This is What a Car Doesn’t Look Like

When is a car no longer a car? When does it become…a moving thing on wheels?

The ‘automobile’ is now roughly 133 years old — that is, if you count Karl Benz’s first ‘Patent Motor Car’ as the first.

In some ways, the car hasn’t changed at all. To this day, every car has four wheels and engine, and a chassis. And if your definition of a car is exactly that, then we will have cars likely for the rest of time.

But if your definition of ‘car’ is a little more sophisticated…then read on.

Because the car has also gone through remarkable transformation, so much in fact, that within the next five years, the car may become extinct.

Confused yet? Let’s clear this up.

High tech movement

The finer details of the car have changed almost year on year for 133 years. Little advances like power steering, electronic braking, stability control, satellite navigation, and even heated seats, are all incremental advances in car technology.

More recently, we’ve seen the emergence of autonomous control. The early version of this started in the way of adaptive cruise control, blind spot monitoring and lane departure systems. It’s now fast advancing to the increasing levels of full autonomy.

Ultimately, it’s all leading up to autonomous driving level 5, where there will be no need for a human at all. That’s the end game for autonomous, or self–driving cars.

But if a car is self-driving, is it still a car? Or do these vehicles become something truly revolutionary?

The answer lies in how we use them. If a vehicle no longer needs human input, then it’s nothing more than a moving room. And in that situation, you can use it for almost anything you can think of.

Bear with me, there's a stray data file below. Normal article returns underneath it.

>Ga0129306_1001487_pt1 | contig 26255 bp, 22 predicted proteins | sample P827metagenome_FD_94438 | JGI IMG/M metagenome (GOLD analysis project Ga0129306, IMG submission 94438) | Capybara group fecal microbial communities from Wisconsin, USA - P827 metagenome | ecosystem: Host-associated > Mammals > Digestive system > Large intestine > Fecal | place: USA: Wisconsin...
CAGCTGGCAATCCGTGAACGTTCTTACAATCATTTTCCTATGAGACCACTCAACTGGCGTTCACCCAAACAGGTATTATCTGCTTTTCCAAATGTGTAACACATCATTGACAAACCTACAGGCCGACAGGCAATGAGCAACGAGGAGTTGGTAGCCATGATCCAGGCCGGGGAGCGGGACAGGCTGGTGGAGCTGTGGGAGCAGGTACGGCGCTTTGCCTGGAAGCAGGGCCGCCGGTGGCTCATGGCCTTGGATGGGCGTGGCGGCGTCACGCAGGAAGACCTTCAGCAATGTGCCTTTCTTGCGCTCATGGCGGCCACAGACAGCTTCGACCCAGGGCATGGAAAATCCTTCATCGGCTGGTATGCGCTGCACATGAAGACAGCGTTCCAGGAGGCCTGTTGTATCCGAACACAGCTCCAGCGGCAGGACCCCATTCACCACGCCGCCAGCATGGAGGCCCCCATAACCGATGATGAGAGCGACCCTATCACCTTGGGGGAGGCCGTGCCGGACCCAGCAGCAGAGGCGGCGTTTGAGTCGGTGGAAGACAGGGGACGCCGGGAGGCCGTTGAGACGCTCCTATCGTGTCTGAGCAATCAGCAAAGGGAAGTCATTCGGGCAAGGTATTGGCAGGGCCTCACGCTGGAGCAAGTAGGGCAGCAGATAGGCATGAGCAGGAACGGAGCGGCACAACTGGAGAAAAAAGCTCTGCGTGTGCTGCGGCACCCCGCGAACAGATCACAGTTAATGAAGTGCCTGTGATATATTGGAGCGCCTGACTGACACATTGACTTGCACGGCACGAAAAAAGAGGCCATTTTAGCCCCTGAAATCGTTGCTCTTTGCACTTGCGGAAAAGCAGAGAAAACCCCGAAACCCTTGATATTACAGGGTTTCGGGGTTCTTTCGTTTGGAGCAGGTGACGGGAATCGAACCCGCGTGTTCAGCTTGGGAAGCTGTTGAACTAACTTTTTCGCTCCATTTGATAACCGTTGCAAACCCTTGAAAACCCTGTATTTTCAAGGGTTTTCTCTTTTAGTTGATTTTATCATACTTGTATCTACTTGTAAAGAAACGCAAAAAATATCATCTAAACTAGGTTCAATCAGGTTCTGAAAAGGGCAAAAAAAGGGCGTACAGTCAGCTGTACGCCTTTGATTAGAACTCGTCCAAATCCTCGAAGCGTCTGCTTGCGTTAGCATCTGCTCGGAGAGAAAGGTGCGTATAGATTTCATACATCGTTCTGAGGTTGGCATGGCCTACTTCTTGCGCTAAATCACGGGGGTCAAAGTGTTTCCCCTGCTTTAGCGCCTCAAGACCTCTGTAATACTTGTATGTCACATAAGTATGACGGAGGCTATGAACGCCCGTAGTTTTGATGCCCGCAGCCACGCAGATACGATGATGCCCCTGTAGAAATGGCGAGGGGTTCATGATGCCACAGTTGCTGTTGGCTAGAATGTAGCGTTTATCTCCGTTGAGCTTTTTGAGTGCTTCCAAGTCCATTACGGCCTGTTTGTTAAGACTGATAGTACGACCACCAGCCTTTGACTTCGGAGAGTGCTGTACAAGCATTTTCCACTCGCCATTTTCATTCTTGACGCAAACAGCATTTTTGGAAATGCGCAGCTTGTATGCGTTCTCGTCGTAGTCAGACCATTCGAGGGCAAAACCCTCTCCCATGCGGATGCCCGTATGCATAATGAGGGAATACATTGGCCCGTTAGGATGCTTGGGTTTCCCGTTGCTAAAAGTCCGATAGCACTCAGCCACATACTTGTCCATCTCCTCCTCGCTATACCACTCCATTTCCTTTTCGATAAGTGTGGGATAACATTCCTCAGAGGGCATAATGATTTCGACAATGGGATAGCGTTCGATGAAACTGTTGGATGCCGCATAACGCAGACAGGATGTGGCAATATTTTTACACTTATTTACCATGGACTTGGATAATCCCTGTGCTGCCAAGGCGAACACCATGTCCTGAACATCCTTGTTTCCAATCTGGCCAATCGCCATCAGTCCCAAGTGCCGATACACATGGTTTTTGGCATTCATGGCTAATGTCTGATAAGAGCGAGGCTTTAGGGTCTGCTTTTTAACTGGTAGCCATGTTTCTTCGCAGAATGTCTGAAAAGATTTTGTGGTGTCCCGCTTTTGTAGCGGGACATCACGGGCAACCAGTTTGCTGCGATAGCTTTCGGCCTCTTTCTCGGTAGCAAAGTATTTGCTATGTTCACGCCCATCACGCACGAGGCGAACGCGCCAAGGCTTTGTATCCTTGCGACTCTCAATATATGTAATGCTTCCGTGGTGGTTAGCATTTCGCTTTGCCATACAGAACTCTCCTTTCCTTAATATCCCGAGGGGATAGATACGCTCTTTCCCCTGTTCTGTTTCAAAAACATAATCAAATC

When we covered the self-driving car revolution a few years back, I argued that in the near future, any room in your home could become your mobility centre.

Think of it like this… 

You have a small 3-metre by 1.8-metre room. You open the door to get inside and in there you have a chair, a screen or two, lights and some storage.

Except this room moves. On your command the room detaches from the house. It then ‘drives’ on the roads to a destination of your choosing. You don’t steer, control the speed or route to the destination.

It’s all done with autonomy. The moving room connects online and to smart city networks — traffic lights, maps, local services and other ‘moving rooms’ on the roads.

Along the way you can work, relax, sleep, watch some TV, maybe even prepare a meal. You might even decide your moving room has a kitchenette in it.

These rooms are fully customisable. And it’s quite possible you may even have two of them attached to the house.

This might sound a little futuristic, but it’s what the potential of self-driving ‘cars’ has in store. And it’s the same vision that companies like SoftBank Group Group [TYO:9984] and Toyota Motor Corp [TYO:7203] have.

Toyota and SoftBank are working together on self-driving cars. They just announced a new joint venture they call MONET — short for ‘mobility network’.